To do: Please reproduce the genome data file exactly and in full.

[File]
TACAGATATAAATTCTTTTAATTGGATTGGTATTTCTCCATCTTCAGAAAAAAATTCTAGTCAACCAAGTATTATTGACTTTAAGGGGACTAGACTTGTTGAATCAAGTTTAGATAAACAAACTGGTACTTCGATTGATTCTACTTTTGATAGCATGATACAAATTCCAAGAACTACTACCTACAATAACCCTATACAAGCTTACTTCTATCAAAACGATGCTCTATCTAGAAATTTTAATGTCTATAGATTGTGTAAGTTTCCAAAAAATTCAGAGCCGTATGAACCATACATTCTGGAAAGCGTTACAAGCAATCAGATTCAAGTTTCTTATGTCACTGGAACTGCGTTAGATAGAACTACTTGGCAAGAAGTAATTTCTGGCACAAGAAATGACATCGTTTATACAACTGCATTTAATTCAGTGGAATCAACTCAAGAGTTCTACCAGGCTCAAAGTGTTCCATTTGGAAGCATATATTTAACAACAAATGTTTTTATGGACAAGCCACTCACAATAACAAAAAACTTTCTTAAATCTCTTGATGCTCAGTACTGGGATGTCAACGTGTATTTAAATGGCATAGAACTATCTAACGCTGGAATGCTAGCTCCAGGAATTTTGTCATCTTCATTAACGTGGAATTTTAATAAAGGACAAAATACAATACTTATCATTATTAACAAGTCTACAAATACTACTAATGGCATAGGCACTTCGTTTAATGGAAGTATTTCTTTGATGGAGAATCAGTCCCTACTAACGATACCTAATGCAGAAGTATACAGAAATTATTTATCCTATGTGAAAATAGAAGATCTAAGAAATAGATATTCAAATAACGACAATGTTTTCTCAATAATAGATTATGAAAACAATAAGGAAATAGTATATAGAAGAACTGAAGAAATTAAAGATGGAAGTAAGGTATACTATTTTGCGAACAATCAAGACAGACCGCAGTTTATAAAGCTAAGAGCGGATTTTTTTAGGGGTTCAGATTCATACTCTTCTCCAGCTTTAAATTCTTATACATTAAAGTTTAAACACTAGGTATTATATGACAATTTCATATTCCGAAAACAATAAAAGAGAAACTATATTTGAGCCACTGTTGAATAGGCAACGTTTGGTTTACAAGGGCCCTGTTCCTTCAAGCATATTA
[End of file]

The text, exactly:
TACAGATATAAATTCTTTTAATTGGATTGGTATTTCTCCATCTTCAGAAAAAAATTCTAGTCAACCAAGTATTATTGACTTTAAGGGGACTAGACTTGTTGAATCAAGTTTAGATAAACAAACTGGTACTTCGATTGATTCTACTTTTGATAGCATGATACAAATTCCAAGAACTACTACCTACAATAACCCTATACAAGCTTACTTCTATCAAAACGATGCTCTATCTAGAAATTTTAATGTCTATAGATTGTGTAAGTTTCCAAAAAATTCAGAGCCGTATGAACCATACATTCTGGAAAGCGTTACAAGCAATCAGATTCAAGTTTCTTATGTCACTGGAACTGCGTTAGATAGAACTACTTGGCAAGAAGTAATTTCTGGCACAAGAAATGACATCGTTTATACAACTGCATTTAATTCAGTGGAATCAACTCAAGAGTTCTACCAGGCTCAAAGTGTTCCATTTGGAAGCATATATTTAACAACAAATGTTTTTATGGACAAGCCACTCACAATAACAAAAAACTTTCTTAAATCTCTTGATGCTCAGTACTGGGATGTCAACGTGTATTTAAATGGCATAGAACTATCTAACGCTGGAATGCTAGCTCCAGGAATTTTGTCATCTTCATTAACGTGGAATTTTAATAAAGGACAAAATACAATACTTATCATTATTAACAAGTCTACAAATACTACTAATGGCATAGGCACTTCGTTTAATGGAAGTATTTCTTTGATGGAGAATCAGTCCCTACTAACGATACCTAATGCAGAAGTATACAGAAATTATTTATCCTATGTGAAAATAGAAGATCTAAGAAATAGATATTCAAATAACGACAATGTTTTCTCAATAATAGATTATGAAAACAATAAGGAAATAGTATATAGAAGAACTGAAGAAATTAAAGATGGAAGTAAGGTATACTATTTTGCGAACAATCAAGACAGACCGCAGTTTATAAAGCTAAGAGCGGATTTTTTTAGGGGTTCAGATTCATACTCTTCTCCAGCTTTAAATTCTTATACATTAAAGTTTAAACACTAGGTATTATATGACAATTTCATATTCCGAAAACAATAAAAGAGAAACTATATTTGAGCCACTGTTGAATAGGCAACGTTTGGTTTACAAGGGCCCTGTTCCTTCAAGCATATTA